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Updated at 9:10 am on 15 June 2012
Small windfarm developers in the South Island say they are filling a void left by the dumping of big power projects.
In January, Meridian Energy shelved Project Hayes, a $2 billion wind farm for central Otago, and last month Contact Energy ditched plans for up to four new dams on the Clutha River.
The only developments are all small ones. Trustpower last year opened a wind farm of 12 turbines at Mahinerangi, inland from Dunedin. It is the third in Otago and Southland.
Production engineer, Mike Moeahu says the southern coastal strip between Dunedin and Bluff seems to be ideal for this.
A forum on the future of wind energy in Dunedin on Thursday night heard the big companies' losses are small generators' gains.
The forum was organised by the wind industry, which wants to supply 20% of all electricity by 2030.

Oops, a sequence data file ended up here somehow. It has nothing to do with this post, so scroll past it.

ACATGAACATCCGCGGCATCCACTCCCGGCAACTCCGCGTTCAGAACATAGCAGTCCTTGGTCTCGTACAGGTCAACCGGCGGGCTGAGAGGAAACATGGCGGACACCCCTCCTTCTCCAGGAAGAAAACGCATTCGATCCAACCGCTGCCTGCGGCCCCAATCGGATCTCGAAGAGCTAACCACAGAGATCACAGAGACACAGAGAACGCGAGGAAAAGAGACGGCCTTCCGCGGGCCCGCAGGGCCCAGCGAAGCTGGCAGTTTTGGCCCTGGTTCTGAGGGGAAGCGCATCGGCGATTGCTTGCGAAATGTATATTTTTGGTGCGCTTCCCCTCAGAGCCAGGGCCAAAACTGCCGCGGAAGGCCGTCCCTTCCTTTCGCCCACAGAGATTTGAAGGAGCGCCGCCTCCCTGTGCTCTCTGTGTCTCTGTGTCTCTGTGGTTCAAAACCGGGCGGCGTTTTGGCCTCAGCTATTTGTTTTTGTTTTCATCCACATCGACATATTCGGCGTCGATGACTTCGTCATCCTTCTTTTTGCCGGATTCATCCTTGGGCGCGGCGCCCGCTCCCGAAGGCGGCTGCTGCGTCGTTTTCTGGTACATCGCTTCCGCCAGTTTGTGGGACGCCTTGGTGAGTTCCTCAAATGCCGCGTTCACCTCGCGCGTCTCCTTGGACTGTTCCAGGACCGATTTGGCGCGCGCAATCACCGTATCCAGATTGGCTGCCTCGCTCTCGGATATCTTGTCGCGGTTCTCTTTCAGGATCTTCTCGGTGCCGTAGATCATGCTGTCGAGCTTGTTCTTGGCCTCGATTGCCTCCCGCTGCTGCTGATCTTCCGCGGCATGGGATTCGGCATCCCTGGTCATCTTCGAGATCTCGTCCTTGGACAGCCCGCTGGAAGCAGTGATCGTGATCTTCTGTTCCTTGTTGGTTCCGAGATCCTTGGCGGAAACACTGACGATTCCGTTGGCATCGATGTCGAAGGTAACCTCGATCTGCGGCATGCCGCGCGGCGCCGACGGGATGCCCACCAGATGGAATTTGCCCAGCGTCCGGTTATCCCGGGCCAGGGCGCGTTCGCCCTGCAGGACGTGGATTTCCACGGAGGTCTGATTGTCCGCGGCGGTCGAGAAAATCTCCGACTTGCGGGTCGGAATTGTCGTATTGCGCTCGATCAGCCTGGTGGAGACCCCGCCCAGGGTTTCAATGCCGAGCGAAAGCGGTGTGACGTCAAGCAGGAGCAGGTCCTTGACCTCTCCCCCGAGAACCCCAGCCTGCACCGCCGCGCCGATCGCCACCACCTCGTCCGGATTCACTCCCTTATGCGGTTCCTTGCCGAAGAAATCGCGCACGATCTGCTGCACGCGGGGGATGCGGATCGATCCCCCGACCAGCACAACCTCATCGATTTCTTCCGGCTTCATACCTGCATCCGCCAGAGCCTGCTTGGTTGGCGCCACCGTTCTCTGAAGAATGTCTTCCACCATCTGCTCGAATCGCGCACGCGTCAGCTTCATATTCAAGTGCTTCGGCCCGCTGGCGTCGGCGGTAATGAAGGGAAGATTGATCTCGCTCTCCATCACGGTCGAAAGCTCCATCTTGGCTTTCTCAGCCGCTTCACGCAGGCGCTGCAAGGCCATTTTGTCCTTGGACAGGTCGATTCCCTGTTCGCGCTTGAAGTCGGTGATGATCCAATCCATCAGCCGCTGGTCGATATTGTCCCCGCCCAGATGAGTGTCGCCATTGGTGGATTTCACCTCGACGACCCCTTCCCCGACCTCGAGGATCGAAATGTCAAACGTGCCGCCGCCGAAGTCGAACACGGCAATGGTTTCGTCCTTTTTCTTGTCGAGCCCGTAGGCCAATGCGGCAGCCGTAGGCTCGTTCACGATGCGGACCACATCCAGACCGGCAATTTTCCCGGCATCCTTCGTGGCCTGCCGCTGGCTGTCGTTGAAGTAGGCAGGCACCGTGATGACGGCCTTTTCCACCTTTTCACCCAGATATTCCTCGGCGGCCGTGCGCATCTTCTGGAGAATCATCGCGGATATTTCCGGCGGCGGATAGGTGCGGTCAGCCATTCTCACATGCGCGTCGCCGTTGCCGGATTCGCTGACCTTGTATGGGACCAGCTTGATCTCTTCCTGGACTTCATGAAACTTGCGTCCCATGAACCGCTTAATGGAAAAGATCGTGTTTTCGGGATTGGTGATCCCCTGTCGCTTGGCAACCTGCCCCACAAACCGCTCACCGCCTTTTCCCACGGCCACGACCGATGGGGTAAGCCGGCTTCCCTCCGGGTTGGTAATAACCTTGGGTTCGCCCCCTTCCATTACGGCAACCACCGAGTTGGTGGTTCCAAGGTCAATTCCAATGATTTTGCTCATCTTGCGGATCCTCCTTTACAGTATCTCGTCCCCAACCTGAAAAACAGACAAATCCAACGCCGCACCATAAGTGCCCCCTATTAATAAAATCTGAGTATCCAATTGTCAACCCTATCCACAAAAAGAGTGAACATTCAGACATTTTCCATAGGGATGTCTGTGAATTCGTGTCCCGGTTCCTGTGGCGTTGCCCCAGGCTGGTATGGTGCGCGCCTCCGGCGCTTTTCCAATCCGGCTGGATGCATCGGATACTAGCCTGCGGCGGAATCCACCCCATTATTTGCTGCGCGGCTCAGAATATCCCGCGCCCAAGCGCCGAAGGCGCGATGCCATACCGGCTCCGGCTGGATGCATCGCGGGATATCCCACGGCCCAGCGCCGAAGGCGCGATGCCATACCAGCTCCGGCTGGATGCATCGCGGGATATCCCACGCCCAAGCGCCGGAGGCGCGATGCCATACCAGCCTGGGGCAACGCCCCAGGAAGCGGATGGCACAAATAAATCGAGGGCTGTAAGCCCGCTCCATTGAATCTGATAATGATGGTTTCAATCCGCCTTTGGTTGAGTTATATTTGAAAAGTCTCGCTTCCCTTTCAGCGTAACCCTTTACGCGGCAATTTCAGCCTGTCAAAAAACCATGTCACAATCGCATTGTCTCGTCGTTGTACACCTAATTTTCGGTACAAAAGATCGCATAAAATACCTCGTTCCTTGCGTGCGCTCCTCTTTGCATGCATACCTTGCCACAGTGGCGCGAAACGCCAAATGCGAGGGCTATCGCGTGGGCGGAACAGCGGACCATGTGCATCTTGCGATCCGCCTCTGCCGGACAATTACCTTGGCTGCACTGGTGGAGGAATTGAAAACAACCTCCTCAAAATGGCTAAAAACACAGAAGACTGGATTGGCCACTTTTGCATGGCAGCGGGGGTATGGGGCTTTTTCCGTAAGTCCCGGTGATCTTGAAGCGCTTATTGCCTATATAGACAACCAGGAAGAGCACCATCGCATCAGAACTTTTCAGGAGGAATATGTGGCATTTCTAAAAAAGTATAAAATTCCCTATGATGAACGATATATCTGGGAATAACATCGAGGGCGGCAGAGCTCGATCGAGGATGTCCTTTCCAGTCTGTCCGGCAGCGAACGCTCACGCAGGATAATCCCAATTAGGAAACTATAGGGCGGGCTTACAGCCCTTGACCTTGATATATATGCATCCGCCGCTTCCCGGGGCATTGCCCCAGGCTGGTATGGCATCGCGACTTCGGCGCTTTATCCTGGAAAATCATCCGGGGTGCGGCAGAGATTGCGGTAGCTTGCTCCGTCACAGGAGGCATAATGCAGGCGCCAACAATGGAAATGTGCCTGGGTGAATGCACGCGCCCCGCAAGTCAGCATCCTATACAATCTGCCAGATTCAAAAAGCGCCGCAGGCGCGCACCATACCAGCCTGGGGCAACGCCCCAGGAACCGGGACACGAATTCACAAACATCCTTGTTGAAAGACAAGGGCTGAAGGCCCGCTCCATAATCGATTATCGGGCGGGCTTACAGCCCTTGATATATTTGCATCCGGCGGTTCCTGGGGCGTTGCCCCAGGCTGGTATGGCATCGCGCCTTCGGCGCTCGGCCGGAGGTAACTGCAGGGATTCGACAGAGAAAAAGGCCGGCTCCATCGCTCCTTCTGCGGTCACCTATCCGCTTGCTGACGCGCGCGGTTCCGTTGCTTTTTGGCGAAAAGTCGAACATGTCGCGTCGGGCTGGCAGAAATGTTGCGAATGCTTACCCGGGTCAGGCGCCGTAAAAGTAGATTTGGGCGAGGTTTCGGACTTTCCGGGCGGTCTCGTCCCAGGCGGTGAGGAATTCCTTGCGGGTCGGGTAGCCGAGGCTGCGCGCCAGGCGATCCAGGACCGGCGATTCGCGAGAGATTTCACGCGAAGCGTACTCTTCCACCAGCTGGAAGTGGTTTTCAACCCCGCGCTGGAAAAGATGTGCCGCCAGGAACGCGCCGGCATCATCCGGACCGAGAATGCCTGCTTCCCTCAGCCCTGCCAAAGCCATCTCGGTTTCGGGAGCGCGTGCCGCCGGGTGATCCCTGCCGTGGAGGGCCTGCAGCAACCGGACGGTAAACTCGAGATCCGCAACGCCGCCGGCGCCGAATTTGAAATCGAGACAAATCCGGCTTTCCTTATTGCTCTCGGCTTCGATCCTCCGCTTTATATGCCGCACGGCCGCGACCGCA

Pioneer Generation will officially open its $17 million Mount Stuart windfarm on Friday.
Chief executive Fraser Jonker said his company used to run only hydro-dams, but its modest farm of nine turbines is the future.
He said the company has another windfarm planned for Bluff and seven other sites under testing.
And Blueskin Energy Project manager Scott Willis says the dream of a four windmill cluster to make 1000 homes in his area self-sufficient seems more possible now.
Copyright © 2012, Radio New Zealand
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